Category: Fraud

Why Has A Large Sum of Money Appeared in My Account?

This is a variation on the standard push payment scams, which is where a scammer phones you, pretending to be from your bank and convinces you to move your money to another account for safety reasons.

This new version is a little more complicated as scammers are finding it increasingly difficult to get people to move their money – because this scam has become well known and the banks try to ensure that any such move is not due to duress of some kind.

John explains below how a large sum of unsolicited money appeared in his account and how the scam works.

One evening I got a notification from my bank that several thousand pounds had been deposited in my account, but I wasn’t expecting any payments.

I logged-in to find that a family member, Susan, had transferred the money. Confused – but with the words ‘scam alert’ quietly running through the back of my mind – I phoned Susan.

At that very moment, she had started calling me. I answered and she said in a panicked voice something along the lines of ‘my bank’s on the phone, they said my account isn’t secure, money has been sent to you, but you need to transfer it to a different safe account – they said you have to do it right now.’

A push payment scam begins

Susan was incredibly stressed and out of breath – and obviously on the receiving end of a push payment scam, though of course she didn’t realise it yet.

I told her to hang up the phone on ‘the bank’ immediately, find her bank card and call the number on the back and explain what was going on to her actual bank.

Meanwhile I called my bank to report the payment as part of a scam and ask them to return it to the sender. By the next day, Susan’s bank had frozen her account and reassured her that the money would be returned. My account had also been frozen.

Susan and I tried to piece together what had happened. We gathered that the scammers had somehow gained access to the account (possibly using malware that can read one’s screen to steal her two-factor code), and had made the transfer to me.

It seems the scammers were not able to add a new payee to the account (as presumably this would require greater scrutiny from the bank), so they picked an already existing payee at random to send the money to.

Then kicked in the tactics of a classic ‘push payment scam’; convince the victim that their account is compromised and that they need to send the money to a ‘new’ and ‘safe’ account, which of course is under the control of the scammers.

Huge emotional pressure

The difference here is that a third-party contact of the victim is involved – making it more likely for the scam to succeed. Why? Having several thousand pounds of somebody else’s money sitting in your account applies great emotional pressure to the third party.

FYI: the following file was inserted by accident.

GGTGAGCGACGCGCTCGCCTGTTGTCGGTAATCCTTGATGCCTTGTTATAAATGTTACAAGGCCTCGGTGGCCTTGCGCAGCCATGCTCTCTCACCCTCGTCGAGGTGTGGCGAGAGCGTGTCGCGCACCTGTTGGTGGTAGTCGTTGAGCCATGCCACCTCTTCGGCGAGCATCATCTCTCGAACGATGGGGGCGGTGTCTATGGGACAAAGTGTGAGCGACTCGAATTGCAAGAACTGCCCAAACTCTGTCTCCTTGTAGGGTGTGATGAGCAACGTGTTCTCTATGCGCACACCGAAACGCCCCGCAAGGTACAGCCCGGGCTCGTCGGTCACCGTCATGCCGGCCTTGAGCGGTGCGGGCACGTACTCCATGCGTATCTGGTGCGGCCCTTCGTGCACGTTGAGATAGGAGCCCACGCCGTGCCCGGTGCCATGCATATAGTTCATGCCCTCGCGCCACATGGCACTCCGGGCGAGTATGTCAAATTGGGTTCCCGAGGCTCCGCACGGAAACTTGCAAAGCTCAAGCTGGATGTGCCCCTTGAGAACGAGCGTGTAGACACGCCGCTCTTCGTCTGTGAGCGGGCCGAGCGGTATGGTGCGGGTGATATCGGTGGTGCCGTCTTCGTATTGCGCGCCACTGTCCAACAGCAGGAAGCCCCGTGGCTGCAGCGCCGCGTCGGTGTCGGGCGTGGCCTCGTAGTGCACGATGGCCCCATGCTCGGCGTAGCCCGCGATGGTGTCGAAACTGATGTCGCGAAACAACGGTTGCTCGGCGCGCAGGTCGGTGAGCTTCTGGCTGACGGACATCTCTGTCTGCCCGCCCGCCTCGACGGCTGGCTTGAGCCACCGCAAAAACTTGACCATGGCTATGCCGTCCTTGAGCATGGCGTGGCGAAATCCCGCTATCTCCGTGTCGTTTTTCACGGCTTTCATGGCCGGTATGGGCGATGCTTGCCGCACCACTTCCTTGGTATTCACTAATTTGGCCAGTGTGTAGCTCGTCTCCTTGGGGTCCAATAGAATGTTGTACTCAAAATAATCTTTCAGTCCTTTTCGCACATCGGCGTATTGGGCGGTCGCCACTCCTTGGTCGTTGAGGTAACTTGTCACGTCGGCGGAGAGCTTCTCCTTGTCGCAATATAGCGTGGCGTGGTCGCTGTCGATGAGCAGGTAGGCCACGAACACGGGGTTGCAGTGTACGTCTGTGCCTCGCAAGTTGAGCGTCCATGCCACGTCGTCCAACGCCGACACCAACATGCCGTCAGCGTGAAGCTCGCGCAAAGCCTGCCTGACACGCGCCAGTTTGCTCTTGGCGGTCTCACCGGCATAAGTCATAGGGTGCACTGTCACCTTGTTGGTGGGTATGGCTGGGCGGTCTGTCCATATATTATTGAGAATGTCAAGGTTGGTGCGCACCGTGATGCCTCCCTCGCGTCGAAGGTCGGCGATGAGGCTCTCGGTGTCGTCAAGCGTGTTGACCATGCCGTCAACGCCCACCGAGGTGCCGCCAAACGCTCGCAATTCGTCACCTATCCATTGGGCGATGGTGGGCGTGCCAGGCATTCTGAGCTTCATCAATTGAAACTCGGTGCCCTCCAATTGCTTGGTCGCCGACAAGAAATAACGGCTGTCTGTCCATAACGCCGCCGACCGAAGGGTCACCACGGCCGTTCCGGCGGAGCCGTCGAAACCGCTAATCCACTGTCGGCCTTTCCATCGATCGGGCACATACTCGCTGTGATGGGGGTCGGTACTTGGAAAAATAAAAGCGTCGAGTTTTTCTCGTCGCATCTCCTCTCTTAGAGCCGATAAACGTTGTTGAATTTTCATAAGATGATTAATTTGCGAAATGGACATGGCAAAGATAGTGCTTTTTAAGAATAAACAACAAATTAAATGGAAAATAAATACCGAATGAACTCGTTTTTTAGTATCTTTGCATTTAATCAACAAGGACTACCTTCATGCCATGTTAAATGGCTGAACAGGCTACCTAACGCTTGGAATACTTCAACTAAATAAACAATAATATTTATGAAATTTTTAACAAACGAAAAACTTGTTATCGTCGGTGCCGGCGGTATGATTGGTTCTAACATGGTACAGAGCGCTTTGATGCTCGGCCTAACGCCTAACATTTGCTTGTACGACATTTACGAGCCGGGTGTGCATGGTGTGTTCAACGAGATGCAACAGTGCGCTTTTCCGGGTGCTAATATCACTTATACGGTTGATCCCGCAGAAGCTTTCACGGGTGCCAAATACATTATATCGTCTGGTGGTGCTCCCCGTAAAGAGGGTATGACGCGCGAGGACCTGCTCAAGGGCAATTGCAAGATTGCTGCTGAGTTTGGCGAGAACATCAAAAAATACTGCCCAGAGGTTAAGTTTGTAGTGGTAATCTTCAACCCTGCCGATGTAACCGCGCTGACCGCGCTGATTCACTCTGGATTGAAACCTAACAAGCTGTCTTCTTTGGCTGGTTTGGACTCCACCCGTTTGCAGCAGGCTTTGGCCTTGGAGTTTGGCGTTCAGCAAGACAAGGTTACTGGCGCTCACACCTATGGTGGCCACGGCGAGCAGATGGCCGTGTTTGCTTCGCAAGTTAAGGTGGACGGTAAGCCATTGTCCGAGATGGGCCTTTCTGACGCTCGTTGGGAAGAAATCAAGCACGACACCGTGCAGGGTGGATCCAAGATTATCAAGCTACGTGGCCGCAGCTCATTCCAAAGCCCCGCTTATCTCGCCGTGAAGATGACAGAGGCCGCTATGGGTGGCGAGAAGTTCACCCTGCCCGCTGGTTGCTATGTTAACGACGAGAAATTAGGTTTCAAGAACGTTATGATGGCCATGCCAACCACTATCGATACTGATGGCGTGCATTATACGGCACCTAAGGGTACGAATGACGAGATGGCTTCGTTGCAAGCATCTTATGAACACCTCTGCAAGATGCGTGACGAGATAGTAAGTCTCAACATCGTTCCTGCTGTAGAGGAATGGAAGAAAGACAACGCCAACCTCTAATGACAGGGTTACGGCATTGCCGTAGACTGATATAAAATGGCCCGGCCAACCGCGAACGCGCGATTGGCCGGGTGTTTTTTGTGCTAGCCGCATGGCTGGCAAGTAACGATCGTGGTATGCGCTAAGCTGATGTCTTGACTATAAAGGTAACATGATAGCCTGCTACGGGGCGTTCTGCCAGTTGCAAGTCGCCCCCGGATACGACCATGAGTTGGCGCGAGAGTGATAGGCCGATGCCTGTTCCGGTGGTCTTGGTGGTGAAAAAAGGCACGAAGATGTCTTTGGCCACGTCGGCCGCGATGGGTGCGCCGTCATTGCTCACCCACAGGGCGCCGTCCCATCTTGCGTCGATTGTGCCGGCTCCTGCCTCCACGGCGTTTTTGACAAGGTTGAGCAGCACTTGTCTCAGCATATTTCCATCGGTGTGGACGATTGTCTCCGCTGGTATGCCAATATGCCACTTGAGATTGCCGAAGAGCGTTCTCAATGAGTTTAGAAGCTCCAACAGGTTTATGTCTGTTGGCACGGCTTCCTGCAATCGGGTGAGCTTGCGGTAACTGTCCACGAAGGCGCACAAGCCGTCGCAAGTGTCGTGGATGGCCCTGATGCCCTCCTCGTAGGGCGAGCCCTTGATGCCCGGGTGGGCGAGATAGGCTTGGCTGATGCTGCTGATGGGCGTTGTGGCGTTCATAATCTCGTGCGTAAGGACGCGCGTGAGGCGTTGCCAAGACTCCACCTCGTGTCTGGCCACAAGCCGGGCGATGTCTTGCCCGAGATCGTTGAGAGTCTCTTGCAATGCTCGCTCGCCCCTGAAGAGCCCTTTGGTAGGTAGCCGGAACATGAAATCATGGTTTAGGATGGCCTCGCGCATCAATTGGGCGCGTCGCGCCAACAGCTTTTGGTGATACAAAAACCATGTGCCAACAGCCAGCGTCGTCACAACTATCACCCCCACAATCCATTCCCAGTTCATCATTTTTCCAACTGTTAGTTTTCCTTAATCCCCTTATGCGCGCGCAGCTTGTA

It was hard enough for me to say ‘no’ when Susan had instructed me to forward the money on to a different account – ‘it’s their money after all, who am I to tell them?’ – but I suspected it was a scam.

But how many people who have no idea it’s a scam will simply do as their family member asks? Luckily I did say ‘no’. The money has been returned and both of our accounts unblocked.

I suppose the old ‘if it seems too good to be true…’ rule applies. So if you get a large sum of money randomly deposited in your account, contact your bank and think twice before touching it.

I hope sharing my experience here will help warn others and raise awareness.

Well done John.

If you have any experiences with these scams do let me know, by email.

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Stupidest Scam or Spam of the Week Essay Cheating

There are many online services that provide essays on demand, plus academic papers and similar of all kinds.

This is not the same as services that are welcomed by the academic communities for providing test papers, reference materials etc.

Instead, these sites target people who want to do better than they deserve.

Why write a long essay for school or college when you can pay a website to provide it for you with no effort?

That’s effectively their sales pitch and these sites are common.

Large academic institutions have to protect against their students ‘cheating’ in this way but some people will always try.

Some of the latest scam emails offering this service use software to randomly combine stock phrases into messages they hope to get through the spam filters at the email service providers, but they also make it obvious that the sender has no clue what they are doing

e.g. “When it pertains to your career as brilliant future”

or “that way you wouldn’t have to reconsider prior to trusting us”

or “enjoy the incentives of wonderfully created academic documents”

or “We promote your growth in the right direction”

No-one in their right mind would want to trust an organisation to produce documents when they put out this kind of message and sends it from a private Gmail address.

Do the work yourself.

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KB Says Trust Your Gut

Post by K.B. Beaumaaks

I am 52 and considered to be of the baby boomer generation. We were raised in a world without the internet, taught to respect our elders and certain professions were considered very trustworthy. Examples are doctors, teachers, police officers etc…. we  were raised that these are people we could trust no matter what and for the most part this was absolutely true.